Personal Development and Photo Therapy
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THE POWER TO SEE: There is an independent process at work in our mind that forms at least part of the foundation upon which perception, cognition, and comprehension are organised.
Each of us has created our own set of filters in which we view the world; our visual constructs of reality. Incorporating photography into counselling sessions helps us to better understand the visual filters you are using. The visual process can be an alternative view in which to seek new strategies and build new thought patterns for success. With the right guidance, perceptions can change and new insights into difficult situations can be found.

Working with photography in a counselling setting has been practiced worldwide for over 40 years, this visual approach to therapy helps open discussions and can aid in reaching subconscious memories. The key to the success of photography in therapy is the experiential process, the process itself is what moves your thoughts and memories forward. By revealing things that are less consciously-evident or verbally accessible we can explore the emotional meaning in the experience which may be “stuck” or causing difficulties.

My personal approach to counselling with photography comes from my early interest in psychology and photography at college. I went on to work as a professional photographer, (and many years later) went back to University to obtain a post-graduate degree in person-centred counselling and a master’s degree in the science of counselling.

Rhonda Gillespie MSc

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Phototherapy from concepts to practices (Editor: Matej Peljhan)

Projection Technique

Use of Photographs as a Medium for Exploring an Individual’s Perception, Values and Expectations

The projection technique of phototherapy includes the active and passive aspects of projecting, decoding and reconstruction of the emotional contents of a photograph, used by the client in constructing the meaning and feelings for which he feels that the certain photography reflects. These aspects enable the technique to be used in viewing one’s own photographs, auto-portraits, as well as the photographs appearing in the different media or taken by other people. They do not have to be photographs of people, but can be photographs of nature, animals and other things that the individual identifies with on a symbolic level.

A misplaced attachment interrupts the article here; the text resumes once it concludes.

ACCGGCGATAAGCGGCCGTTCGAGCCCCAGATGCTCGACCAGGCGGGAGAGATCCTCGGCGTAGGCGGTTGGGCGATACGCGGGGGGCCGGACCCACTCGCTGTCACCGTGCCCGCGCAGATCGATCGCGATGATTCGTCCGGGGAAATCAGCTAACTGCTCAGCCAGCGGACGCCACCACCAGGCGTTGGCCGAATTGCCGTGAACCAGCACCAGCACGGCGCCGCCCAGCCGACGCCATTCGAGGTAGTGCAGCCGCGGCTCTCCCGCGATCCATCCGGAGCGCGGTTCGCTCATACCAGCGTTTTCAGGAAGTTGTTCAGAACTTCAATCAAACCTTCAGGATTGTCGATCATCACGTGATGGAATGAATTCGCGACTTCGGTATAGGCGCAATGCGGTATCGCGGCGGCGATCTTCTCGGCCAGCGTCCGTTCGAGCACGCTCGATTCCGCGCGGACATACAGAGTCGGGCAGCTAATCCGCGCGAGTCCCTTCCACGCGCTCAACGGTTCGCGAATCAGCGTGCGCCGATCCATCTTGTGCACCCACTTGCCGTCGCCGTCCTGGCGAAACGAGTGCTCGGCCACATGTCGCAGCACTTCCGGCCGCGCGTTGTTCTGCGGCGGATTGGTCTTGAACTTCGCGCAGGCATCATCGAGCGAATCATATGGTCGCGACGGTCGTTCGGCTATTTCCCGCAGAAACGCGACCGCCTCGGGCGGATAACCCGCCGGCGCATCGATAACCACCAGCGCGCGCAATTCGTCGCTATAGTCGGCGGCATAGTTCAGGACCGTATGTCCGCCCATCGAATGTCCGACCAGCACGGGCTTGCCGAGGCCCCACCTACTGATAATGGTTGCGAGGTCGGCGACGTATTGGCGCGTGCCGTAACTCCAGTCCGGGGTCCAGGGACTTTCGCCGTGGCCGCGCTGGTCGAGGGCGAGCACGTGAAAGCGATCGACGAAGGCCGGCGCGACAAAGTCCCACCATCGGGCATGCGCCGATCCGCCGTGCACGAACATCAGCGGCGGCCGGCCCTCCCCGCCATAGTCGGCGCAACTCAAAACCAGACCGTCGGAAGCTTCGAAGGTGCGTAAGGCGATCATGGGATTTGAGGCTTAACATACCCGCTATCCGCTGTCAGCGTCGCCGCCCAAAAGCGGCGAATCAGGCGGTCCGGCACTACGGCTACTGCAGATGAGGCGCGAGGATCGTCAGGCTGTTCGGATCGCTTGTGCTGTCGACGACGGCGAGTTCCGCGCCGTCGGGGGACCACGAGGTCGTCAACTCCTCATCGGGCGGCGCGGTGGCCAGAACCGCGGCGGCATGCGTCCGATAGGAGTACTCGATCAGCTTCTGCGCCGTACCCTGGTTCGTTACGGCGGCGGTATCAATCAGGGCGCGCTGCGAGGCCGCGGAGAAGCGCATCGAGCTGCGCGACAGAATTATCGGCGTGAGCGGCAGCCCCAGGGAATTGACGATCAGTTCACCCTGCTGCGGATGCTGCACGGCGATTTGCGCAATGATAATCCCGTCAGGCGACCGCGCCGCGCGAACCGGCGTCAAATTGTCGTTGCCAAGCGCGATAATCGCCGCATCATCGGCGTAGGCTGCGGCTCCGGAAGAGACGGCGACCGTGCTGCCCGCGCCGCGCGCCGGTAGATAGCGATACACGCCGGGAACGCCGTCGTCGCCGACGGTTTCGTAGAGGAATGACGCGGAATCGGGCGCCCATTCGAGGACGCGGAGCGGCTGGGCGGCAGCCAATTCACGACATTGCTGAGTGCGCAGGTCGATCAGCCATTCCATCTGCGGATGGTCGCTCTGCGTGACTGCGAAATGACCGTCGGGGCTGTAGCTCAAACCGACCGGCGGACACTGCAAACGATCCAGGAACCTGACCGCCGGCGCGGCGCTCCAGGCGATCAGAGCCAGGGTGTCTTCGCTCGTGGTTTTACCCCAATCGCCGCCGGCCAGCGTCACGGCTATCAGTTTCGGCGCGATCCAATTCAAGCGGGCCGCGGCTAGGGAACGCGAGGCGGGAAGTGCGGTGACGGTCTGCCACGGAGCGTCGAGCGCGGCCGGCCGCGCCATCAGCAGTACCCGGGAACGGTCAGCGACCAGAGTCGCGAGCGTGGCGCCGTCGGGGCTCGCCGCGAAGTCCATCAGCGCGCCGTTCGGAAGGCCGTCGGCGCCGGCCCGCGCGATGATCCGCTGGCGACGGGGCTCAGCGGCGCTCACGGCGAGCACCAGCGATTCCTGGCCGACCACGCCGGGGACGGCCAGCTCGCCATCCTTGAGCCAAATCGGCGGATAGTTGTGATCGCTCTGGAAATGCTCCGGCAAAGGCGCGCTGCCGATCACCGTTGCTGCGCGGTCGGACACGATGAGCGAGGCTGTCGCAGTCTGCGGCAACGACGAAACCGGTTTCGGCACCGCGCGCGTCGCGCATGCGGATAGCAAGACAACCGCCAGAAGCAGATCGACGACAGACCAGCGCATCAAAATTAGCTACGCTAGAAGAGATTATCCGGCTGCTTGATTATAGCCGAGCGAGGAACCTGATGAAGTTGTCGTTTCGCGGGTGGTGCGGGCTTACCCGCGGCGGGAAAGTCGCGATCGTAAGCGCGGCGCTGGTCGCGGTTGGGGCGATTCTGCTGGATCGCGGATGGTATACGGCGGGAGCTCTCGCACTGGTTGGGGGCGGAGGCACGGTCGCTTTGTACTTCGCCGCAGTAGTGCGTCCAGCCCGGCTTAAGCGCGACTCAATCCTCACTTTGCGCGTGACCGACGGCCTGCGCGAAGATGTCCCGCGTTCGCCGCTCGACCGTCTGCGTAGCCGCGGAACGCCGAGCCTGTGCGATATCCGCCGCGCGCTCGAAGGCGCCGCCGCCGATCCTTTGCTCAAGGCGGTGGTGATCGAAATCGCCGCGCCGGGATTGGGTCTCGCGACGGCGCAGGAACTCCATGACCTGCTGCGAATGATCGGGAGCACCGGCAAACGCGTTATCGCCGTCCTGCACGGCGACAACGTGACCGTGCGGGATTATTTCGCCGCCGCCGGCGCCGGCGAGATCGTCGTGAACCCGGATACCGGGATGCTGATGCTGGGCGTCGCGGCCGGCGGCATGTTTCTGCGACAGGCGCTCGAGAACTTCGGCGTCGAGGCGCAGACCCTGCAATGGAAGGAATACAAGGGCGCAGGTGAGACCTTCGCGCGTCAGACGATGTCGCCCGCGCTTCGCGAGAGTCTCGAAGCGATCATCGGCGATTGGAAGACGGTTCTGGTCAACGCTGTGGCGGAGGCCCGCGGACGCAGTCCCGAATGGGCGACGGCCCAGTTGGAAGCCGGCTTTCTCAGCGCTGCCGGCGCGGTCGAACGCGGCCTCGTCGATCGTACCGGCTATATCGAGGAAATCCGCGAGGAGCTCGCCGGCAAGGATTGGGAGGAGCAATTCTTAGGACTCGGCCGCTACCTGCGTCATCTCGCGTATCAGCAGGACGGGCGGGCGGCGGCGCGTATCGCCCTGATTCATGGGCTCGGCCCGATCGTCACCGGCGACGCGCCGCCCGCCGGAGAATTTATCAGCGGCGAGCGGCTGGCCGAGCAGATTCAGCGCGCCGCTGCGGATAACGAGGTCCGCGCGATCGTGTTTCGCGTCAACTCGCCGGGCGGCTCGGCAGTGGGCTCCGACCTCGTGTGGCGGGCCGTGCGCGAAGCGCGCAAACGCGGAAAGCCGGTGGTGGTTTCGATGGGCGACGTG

Every time we step into interaction with a photograph, look at it or talk about it with others, we create its meaning. The meanings we find and the emotions that flow over us when we look at a certain photo- graph are our unique perception and are not necessarily harmonised with what the person who took the photograph wanted to say. The meaning we find in a photograph springs from ourselves, therefore every photograph bears an infinite number of meanings.
Since there is, therefore, no wrong way to interpret a photograph and since every answer is correct, the projection technique is an efficient tool to strengthen us and develop sources of self-awareness and self-esteem. An individual can explore what kind of feelings, memories and thoughts are raised by a certain association. This kind of aware- ness enables him to learn about himself and the aspects we usually disregard or at least do not explore. This gives us the possibility of integration and gaining awareness of these feelings.

Self-portraits

Use of a Self-portrait as a Medium for Understanding One’s Own Image

The notion of a self-portrait encompasses any photographic representation of one’s perception of oneself, be it literally or metaphorically. Self-portraits differ from other photographs, for no one else except us influences the creation of a self-portrait. These are representations of ourselves, of our body or of something we believe rep- resents us. In that, we hold control of all the aspects of creating photographs, from the initial idea to the final product. Because these are images of ourselves and because we have created them ourselves, they offer us a lot of possibilities to confront ourselves, which, for a lot of people, constitutes the main goal of therapy.